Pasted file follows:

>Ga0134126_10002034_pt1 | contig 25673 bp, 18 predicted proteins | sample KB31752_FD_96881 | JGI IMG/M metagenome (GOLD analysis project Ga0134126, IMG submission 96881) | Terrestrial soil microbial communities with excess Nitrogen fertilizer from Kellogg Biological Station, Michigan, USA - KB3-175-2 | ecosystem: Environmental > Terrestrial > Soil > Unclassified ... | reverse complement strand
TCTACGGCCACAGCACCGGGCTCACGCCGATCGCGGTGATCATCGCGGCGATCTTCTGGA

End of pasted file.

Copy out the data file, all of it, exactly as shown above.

>Ga0134126_10002034_pt1 | contig 25673 bp, 18 predicted proteins | sample KB31752_FD_96881 | JGI IMG/M metagenome (GOLD analysis project Ga0134126, IMG submission 96881) | Terrestrial soil microbial communities with excess Nitrogen fertilizer from Kellogg Biological Station, Michigan, USA - KB3-175-2 | ecosystem: Environmental > Terrestrial > Soil > Unclassified ... | reverse complement strand
TCTACGGCCACAGCACCGGGCTCACGCCGATCGCGGTGATCATCGCGGCGATCTTCTGGA